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9 to 10 or 11, tell it to me straight...

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I'm still trying to get used to DirectX 9, so I know I'm worrying about this too quickly. Even so, I would like to know if I will be shaken heavily if I one day hit DX10 or 11 as a used API. By shaken heavily, I mean how much of my knowledge of DirectX9 is made obsolete. I already think it's a bit unfair that Vista has to hog two APIs for itself, so I hope it doesn't get much worse than accommodating to the more demanding OS.

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From a syntax point of view going from 9-10 will hurt as they introduced a huge number of changes. Going from 10-11 will be less of a problem for syntax, but conceptually it introduces new ways of constructing your application that might pose a challenge. Going from 9-11 will hit you with both of these points.

Fundamentally the theory side will be completely transferrable - if you understand rasterized 3D graphics and triangle/vertex based geometry you're fine. Maybe with the Larrabee and onwards generation that'll change, but for now its a non-issue.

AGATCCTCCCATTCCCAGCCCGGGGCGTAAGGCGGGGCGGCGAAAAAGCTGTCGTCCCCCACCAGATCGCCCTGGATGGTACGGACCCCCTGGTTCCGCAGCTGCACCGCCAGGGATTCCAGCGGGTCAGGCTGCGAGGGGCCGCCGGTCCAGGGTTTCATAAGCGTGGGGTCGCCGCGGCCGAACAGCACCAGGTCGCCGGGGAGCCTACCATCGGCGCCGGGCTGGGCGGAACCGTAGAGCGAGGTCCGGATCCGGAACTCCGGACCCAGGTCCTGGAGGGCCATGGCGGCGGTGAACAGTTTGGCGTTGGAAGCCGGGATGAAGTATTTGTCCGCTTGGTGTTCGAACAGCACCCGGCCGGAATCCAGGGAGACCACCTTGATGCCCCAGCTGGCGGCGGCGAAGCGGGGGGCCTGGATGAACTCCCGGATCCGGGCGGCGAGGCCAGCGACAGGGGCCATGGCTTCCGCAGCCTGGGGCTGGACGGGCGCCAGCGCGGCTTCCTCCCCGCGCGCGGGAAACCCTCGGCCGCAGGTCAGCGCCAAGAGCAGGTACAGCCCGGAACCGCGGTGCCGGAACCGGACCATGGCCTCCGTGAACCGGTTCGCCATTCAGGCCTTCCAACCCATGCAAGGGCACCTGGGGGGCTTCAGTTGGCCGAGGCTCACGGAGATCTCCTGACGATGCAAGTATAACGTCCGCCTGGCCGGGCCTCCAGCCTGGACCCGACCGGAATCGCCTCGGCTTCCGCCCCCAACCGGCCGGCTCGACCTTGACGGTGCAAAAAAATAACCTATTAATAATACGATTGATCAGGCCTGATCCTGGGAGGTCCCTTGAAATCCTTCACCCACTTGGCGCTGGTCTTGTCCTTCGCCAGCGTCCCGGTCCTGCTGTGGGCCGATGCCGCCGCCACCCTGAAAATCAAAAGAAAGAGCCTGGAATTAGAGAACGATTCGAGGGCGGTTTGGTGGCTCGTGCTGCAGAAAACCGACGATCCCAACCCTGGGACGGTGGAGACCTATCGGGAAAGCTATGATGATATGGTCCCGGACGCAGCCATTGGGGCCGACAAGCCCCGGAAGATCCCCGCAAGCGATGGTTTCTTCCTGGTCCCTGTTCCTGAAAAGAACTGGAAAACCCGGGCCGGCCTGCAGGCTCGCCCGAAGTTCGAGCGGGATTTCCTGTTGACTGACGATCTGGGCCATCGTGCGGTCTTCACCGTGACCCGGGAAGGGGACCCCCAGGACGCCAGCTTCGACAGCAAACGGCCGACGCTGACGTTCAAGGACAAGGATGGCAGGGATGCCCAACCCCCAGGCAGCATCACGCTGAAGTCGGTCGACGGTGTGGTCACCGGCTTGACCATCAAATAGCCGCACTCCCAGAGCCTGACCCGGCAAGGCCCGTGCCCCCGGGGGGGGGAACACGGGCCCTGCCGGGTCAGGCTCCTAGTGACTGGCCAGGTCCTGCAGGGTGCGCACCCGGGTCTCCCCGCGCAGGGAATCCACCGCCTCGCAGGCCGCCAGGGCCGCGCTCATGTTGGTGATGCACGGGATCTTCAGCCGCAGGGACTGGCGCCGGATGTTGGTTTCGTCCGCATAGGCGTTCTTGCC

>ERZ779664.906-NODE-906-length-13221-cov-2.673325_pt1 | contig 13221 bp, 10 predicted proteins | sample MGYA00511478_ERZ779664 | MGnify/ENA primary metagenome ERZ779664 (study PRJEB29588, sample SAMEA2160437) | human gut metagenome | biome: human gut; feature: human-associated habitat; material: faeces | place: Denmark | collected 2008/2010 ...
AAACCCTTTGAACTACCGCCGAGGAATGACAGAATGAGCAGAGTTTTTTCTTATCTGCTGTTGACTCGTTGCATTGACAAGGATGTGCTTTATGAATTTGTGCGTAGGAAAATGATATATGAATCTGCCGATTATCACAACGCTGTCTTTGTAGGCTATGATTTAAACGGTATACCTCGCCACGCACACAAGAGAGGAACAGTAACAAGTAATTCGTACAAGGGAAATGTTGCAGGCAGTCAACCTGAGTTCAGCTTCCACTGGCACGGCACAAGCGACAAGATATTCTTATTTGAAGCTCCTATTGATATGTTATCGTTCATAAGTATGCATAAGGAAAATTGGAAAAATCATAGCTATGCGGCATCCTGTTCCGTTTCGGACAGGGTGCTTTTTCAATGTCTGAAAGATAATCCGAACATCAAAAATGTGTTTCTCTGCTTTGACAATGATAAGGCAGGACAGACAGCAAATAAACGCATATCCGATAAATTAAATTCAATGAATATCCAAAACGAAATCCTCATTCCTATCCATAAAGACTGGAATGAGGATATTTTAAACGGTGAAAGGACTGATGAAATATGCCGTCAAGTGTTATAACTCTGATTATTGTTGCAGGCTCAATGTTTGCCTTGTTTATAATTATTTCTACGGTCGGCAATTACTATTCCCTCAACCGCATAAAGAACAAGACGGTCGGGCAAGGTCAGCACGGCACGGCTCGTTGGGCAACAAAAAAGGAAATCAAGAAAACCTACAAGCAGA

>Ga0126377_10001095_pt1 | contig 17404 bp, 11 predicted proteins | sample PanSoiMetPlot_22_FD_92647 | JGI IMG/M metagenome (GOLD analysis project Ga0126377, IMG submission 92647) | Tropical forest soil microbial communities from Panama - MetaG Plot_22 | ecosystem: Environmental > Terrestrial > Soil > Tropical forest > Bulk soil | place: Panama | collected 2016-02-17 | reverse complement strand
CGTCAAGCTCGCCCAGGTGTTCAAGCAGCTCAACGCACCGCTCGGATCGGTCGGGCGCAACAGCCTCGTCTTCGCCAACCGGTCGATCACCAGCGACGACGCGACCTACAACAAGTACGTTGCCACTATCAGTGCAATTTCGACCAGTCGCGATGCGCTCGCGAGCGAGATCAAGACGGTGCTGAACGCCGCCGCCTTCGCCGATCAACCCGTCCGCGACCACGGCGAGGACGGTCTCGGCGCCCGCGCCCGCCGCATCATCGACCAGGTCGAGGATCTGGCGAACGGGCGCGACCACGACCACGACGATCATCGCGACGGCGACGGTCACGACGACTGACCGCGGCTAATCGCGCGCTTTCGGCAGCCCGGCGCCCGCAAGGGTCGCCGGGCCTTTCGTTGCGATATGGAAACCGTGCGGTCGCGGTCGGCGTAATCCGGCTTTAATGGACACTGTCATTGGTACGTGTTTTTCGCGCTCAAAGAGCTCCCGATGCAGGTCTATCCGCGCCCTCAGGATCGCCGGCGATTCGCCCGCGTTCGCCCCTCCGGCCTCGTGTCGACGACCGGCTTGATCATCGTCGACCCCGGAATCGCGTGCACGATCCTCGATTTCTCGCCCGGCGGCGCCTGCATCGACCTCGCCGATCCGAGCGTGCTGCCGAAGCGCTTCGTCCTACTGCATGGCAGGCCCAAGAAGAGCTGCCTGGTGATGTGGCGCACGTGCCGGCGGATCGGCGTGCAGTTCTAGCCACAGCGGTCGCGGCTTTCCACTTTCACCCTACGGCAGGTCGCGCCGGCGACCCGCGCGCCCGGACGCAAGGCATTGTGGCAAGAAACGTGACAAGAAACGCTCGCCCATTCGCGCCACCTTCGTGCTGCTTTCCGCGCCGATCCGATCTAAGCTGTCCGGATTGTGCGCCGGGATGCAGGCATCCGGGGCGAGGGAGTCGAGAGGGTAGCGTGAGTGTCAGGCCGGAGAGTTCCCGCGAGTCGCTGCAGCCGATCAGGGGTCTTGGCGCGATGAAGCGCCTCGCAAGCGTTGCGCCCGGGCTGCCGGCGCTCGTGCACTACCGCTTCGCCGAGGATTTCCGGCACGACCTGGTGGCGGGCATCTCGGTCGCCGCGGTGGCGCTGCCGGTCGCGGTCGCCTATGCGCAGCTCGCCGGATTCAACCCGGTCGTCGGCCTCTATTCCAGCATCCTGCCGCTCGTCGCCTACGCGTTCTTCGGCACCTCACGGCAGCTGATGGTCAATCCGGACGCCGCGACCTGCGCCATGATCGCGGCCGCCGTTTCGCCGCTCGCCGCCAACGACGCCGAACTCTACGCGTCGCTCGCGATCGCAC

If you stick with D3D9 then ensure you only use HLSL shaders (no ASM shaders and NO fixed function) and ideally start playing around with multi-threaded programming. That should put you in good stead for playing with newer API's in the future.


hth
Jack

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Noted, and thank you. I do not know what ASM shaders are or what counts as a fixed function for graphics. (If you do mean graphics) Is that just like any function written? I have no clue about multi-threaded programming either, but I will keep this stuff in mind for future studies.

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Quote:
Original post by zyrolasting
I do not know what ASM shaders are or what counts as a fixed function for graphics. (If you do mean graphics) Is that just like any function written?


"Fixed Function" basically refers to how things were done before shaders.

In D3D10 and D3D11 all your texturing, lighting, transformation etc has to be done via your own shaders.

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In a nutshell, "fixed function" is any codepath that relies on ::SetTransform(), ::SetTextureStageState() or ::SetLight().

"ASM" is just short-hand for "assembly" which was the only choice for Direct3D 8.x shaders and still used in some D3D9 applications. HLSL shaders are in a c-like language so you'd definitely know the difference [smile]

hth
Jack

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